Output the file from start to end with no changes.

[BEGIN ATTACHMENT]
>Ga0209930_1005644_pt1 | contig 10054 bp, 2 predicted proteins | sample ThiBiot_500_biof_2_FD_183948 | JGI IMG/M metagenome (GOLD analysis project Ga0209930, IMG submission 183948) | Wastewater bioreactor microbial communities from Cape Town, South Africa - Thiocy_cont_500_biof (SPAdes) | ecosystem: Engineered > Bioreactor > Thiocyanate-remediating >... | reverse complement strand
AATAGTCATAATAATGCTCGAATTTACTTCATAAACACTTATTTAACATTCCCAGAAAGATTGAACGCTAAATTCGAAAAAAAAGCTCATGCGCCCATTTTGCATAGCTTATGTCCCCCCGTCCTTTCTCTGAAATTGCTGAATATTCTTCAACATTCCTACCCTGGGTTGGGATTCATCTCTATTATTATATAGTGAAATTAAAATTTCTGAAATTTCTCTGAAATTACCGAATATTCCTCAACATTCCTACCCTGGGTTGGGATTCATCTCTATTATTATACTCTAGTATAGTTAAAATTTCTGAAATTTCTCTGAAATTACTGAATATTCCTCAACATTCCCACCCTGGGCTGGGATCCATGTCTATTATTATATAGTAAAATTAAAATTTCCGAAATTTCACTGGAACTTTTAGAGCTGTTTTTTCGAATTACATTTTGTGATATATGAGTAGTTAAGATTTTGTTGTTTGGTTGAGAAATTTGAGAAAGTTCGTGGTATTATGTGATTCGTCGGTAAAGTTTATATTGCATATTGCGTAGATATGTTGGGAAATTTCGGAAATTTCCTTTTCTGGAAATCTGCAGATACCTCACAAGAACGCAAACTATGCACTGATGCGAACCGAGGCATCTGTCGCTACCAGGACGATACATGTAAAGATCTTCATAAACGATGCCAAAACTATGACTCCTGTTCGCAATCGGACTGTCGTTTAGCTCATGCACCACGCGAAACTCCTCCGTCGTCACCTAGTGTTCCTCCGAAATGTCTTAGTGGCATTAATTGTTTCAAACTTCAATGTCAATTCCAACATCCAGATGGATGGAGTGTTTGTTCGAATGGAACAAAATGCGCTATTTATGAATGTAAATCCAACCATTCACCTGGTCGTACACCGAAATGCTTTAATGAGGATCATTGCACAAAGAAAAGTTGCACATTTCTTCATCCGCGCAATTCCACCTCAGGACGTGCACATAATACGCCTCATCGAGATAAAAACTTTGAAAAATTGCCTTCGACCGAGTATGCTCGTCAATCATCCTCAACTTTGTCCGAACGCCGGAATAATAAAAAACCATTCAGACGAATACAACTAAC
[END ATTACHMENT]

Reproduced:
>Ga0209930_1005644_pt1 | contig 10054 bp, 2 predicted proteins | sample ThiBiot_500_biof_2_FD_183948 | JGI IMG/M metagenome (GOLD analysis project Ga0209930, IMG submission 183948) | Wastewater bioreactor microbial communities from Cape Town, South Africa - Thiocy_cont_500_biof (SPAdes) | ecosystem: Engineered > Bioreactor > Thiocyanate-remediating >... | reverse complement strand
AATAGTCATAATAATGCTCGAATTTACTTCATAAACACTTATTTAACATTCCCAGAAAGATTGAACGCTAAATTCGAAAAAAAAGCTCATGCGCCCATTTTGCATAGCTTATGTCCCCCCGTCCTTTCTCTGAAATTGCTGAATATTCTTCAACATTCCTACCCTGGGTTGGGATTCATCTCTATTATTATATAGTGAAATTAAAATTTCTGAAATTTCTCTGAAATTACCGAATATTCCTCAACATTCCTACCCTGGGTTGGGATTCATCTCTATTATTATACTCTAGTATAGTTAAAATTTCTGAAATTTCTCTGAAATTACTGAATATTCCTCAACATTCCCACCCTGGGCTGGGATCCATGTCTATTATTATATAGTAAAATTAAAATTTCCGAAATTTCACTGGAACTTTTAGAGCTGTTTTTTCGAATTACATTTTGTGATATATGAGTAGTTAAGATTTTGTTGTTTGGTTGAGAAATTTGAGAAAGTTCGTGGTATTATGTGATTCGTCGGTAAAGTTTATATTGCATATTGCGTAGATATGTTGGGAAATTTCGGAAATTTCCTTTTCTGGAAATCTGCAGATACCTCACAAGAACGCAAACTATGCACTGATGCGAACCGAGGCATCTGTCGCTACCAGGACGATACATGTAAAGATCTTCATAAACGATGCCAAAACTATGACTCCTGTTCGCAATCGGACTGTCGTTTAGCTCATGCACCACGCGAAACTCCTCCGTCGTCACCTAGTGTTCCTCCGAAATGTCTTAGTGGCATTAATTGTTTCAAACTTCAATGTCAATTCCAACATCCAGATGGATGGAGTGTTTGTTCGAATGGAACAAAATGCGCTATTTATGAATGTAAATCCAACCATTCACCTGGTCGTACACCGAAATGCTTTAATGAGGATCATTGCACAAAGAAAAGTTGCACATTTCTTCATCCGCGCAATTCCACCTCAGGACGTGCACATAATACGCCTCATCGAGATAAAAACTTTGAAAAATTGCCTTCGACCGAGTATGCTCGTCAATCATCCTCAACTTTGTCCGAACGCCGGAATAATAAAAAACCATTCAGACGAATACAACTAAC